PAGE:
Defence issued a request for information to two international ship builders – the Spanish company IZAR and the French conglomerate Armaris – concerning their respective new Landing-ship Helicopter Dock (LHD) designs. This will help inform the decision on a preferred design.

Comparison of Amphibious Ship Options

Ship

Displacement

(tons)

Range

(nm)

Crew

Troops

Vehicles

(sq m)

Helicopters

Landing

craft

Existing LPA

8,500

14,000

210

450

700

4 (2 spots)

2LCM8

French PCS

24,000

11,000

177

1000

1000

16 (6 spots)

4LCM

Spanish SPS

27,000

9,000

240

1100

2000

11 (6 spots)

4LCM

Opinion regarding the Defence decision about the type of ships selected for further consideration was divided. The Australian Strategic Policy Institute (ASPI) recommended further scrutiny of the ADF decision regarding the type of ship required to meet the capability gap. ASPI recommended that since a final decision on the choice of ship, which was to be made in June 2004, had been delayed until the end of 2005, an opportunity existed to ‘properly assess what type and how many ships will best meet the ADF requirement.’ ASPI did not agree with the Defence decision to procure two large ships. They argued ‘that our capability requirements cannot be satisfied by just two ships, no matter how large and capable they actually are.’ Instead ASPI proposed that a larger number of smaller ships, displacing in the order of 12,000 tons, would be a more appropriate response. The ASPI proposal is based on the perceived advantage that operating smaller ships gives greater flexibility in being able to access a wider range of regional ports. Their proposed four smaller ships would provide greater docking capacity than the two larger ships and a larger number of ships increases operational flexibility, meaning that the tasking or maintenance of a single asset reduces the overall capability by a smaller percentage.

On the other hand the Australia Defence Association (ADA) strongly supported the Defence decision. The ADA argued that ‘medium sized LHDs offering the best compromise among the key factors, such as sustainability, preserving the effectiveness of embarked forces, overall load capacity, offload and force movement to objective by air and surface craft, affordability and crew numbers.’ They continued by countering the ASPI argument in favour of up to four smaller ships by stating that ‘all in all, four smaller ships would be a lesser capability than the two medium sized ships but would cost markedly more, both to acquire, and through their 30 year life of type.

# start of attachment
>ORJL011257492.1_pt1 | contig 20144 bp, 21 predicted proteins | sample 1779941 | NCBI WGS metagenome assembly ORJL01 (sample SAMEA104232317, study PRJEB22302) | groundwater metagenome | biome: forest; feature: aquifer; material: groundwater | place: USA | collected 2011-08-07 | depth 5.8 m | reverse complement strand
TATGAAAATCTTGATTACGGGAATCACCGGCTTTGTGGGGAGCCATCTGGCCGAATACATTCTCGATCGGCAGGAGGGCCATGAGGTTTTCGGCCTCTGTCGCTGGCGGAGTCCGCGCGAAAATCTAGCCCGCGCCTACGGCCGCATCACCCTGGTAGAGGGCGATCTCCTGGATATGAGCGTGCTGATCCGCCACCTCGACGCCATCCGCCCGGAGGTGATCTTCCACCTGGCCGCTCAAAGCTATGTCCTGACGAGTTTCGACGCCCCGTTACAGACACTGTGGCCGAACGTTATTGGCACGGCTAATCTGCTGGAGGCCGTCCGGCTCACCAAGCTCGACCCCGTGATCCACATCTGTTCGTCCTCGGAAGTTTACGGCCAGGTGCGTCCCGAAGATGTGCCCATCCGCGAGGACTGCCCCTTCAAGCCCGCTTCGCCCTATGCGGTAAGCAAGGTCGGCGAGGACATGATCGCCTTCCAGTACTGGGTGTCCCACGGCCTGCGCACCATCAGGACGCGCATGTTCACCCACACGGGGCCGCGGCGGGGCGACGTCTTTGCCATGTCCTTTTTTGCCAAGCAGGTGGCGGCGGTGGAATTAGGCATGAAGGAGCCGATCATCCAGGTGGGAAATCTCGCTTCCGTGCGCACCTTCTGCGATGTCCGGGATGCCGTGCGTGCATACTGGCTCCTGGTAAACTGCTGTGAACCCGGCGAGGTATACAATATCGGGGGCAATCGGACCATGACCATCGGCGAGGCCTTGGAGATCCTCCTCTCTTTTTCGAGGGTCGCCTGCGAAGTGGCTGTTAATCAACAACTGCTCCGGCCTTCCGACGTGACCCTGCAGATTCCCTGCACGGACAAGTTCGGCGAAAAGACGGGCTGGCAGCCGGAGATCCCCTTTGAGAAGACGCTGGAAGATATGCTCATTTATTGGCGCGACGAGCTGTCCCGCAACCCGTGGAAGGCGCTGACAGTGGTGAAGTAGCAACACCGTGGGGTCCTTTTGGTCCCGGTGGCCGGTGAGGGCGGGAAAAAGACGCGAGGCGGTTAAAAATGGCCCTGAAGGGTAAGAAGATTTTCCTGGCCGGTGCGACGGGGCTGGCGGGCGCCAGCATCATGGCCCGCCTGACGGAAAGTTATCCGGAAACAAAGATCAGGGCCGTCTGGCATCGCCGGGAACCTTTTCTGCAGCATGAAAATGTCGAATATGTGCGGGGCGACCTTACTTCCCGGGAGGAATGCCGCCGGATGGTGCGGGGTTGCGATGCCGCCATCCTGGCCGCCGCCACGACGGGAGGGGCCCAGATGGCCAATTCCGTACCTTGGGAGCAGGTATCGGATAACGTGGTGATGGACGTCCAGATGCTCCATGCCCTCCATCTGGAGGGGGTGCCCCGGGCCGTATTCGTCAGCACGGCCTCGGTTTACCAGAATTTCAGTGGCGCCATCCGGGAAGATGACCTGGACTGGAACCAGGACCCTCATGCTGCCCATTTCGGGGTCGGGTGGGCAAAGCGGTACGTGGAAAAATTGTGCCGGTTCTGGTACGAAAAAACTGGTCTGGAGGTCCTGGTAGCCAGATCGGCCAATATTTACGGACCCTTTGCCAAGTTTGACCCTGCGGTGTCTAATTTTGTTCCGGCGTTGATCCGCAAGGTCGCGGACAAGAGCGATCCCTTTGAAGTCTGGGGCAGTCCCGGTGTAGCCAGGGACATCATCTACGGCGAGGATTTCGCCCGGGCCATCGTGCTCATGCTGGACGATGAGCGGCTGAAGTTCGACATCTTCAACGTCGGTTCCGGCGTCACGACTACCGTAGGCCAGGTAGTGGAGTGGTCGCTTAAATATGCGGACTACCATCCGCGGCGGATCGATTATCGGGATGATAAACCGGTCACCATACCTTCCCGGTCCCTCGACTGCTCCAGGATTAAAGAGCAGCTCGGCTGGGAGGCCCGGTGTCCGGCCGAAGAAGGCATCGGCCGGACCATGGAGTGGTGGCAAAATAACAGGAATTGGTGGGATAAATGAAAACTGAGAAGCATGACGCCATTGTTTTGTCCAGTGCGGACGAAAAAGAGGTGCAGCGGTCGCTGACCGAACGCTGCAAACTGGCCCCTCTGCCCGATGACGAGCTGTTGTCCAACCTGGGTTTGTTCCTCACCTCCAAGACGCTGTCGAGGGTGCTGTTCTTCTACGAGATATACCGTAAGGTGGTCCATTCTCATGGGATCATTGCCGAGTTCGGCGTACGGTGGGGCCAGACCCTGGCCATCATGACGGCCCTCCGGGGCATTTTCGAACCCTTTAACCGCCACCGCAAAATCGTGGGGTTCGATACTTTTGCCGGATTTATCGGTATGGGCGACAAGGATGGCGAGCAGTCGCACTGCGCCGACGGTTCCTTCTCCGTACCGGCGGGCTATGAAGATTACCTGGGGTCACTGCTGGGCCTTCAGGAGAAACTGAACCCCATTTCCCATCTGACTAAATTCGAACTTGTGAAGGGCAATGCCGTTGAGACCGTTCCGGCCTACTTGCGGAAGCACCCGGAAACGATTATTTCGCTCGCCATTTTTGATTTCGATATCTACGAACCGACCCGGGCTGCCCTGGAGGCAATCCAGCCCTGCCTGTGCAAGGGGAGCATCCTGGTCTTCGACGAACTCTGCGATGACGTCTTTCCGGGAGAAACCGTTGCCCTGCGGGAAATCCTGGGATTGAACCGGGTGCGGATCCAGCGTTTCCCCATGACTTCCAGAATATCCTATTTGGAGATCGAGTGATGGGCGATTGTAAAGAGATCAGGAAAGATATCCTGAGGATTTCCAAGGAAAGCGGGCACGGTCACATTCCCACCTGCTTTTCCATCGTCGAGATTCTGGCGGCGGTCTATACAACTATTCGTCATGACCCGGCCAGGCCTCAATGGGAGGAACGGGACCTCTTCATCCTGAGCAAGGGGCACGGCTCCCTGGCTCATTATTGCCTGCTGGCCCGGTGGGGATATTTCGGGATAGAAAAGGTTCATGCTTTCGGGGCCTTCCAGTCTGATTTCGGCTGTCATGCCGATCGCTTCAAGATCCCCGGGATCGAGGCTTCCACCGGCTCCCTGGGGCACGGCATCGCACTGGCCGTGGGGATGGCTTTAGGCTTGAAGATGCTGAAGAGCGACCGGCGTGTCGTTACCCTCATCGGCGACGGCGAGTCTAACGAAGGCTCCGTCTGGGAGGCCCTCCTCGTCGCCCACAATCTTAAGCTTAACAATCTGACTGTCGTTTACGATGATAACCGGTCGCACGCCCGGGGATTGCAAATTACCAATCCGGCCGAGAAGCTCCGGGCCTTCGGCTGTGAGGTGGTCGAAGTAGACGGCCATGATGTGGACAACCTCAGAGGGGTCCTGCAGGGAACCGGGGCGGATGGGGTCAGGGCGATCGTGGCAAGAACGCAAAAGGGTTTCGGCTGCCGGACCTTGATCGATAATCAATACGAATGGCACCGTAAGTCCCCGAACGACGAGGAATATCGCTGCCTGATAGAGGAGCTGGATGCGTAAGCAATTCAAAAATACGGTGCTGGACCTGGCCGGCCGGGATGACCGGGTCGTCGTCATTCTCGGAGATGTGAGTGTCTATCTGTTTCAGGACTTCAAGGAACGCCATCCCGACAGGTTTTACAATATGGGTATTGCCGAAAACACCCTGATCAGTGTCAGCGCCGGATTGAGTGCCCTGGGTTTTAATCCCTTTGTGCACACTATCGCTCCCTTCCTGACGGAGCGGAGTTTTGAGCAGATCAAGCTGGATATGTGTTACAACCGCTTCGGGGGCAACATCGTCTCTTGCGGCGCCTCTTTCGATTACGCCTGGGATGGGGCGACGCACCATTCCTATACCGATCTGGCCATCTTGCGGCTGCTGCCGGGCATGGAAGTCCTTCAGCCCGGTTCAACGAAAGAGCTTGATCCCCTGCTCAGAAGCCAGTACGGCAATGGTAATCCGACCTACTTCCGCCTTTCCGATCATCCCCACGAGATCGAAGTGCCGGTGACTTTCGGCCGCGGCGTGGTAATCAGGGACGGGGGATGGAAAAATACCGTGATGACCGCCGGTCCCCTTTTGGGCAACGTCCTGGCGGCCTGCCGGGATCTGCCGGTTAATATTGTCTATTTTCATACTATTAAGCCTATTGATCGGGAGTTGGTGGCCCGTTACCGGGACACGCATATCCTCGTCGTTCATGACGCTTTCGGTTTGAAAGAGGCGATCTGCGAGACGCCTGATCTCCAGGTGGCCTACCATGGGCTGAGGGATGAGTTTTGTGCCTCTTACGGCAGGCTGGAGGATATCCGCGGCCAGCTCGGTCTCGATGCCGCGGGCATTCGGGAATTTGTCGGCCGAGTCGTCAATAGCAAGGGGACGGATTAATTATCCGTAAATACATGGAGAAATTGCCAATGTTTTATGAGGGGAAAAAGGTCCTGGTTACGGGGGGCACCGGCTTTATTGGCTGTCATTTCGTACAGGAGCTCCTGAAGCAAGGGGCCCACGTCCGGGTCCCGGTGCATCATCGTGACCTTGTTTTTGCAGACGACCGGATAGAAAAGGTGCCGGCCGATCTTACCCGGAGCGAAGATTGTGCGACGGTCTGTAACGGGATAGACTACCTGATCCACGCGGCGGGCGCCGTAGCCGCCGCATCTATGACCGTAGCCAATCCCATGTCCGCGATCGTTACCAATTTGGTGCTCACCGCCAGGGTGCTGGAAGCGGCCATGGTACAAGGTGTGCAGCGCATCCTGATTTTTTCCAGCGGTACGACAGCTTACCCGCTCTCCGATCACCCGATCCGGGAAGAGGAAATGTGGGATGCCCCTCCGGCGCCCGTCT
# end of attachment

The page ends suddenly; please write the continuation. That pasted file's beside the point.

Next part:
During the public hearing Defence confirmed they had considered the smaller 12 000 ton Landing Platform Dock (LPD) amphibious ships. They indicated that in order to meet the requirement to insert an airmobile rifle company, the smallest force able to maneuver and protect itself on a complex, modern battlefield, 12 medium helicopters were required. Defence have avoided limiting their analysis of the airmobile element of the amphibious force to a single helicopter type. It could be argued that with a larger helicopter, such as the MRH 90, less than 12 aircraft might be needed to lift the required rifle company. On the other hand the increasing range of weapon systems available to protect light infantry, such as the Javelin Anti-Tank Guided Weapon (ATGW) and the 40mm Automatic Grenade Launcher (AGL), will quickly consume the additional space available in these larger helicopters.

One of the fundamentals that the RAN looked at in the acquisition of these is to follow very closely commercial principles in the construction of the vessels. Both the recently renamed Novantia, which was previously the Izar, and the Amaris, which is a French ship, were designed very much around commercial principles with a component of militarisation. Commercial vessels of this size have an operational availability of 345 days a year at sea. Because we are looking at commercial vessels and that style of operation, the RAN was expecting that the operational availability will be extraordinarily high, as opposed to a military vessel, which has a much lower operational availability because of the nature of the design and the construction.

Media and Public discussion about the impending decision to procure the Joint Strike Fighter (JSF) has carried over into discussion of the future amphibious ships. In particular the Short Take-off and Vertical Landing (STOVL) version of the JSF, to be procured by the US Marine Corps and the UK Airforce and Navy, has been discussed in the context of future inclusion in the suite of capabilities able to be embarked on the future Australian ships. Defence has confirmed that one of the two ships in consideration for the Australian contract is capable of operating the STOVL JSF, ‘the Spanish variant is designed with a ski jump on the front of it and is capable of the STOVL, but the French ship is not.’

However Defence made it very clear that the STOVL JSF is not being considered by the ADF for inclusion as part of the amphibious capability, or any other. Defence stated: "No we are not looking to put the STOVL onto these ships… There are some basing flexibilities that the STOVL—short takeoff and vertical landing—aircraft might give you, but, in terms of its performance in comparison with the conventional takeoff and landing aircraft, they are realms apart and we think we can meet all our essential criteria with the conventional takeoff and landing aircraft."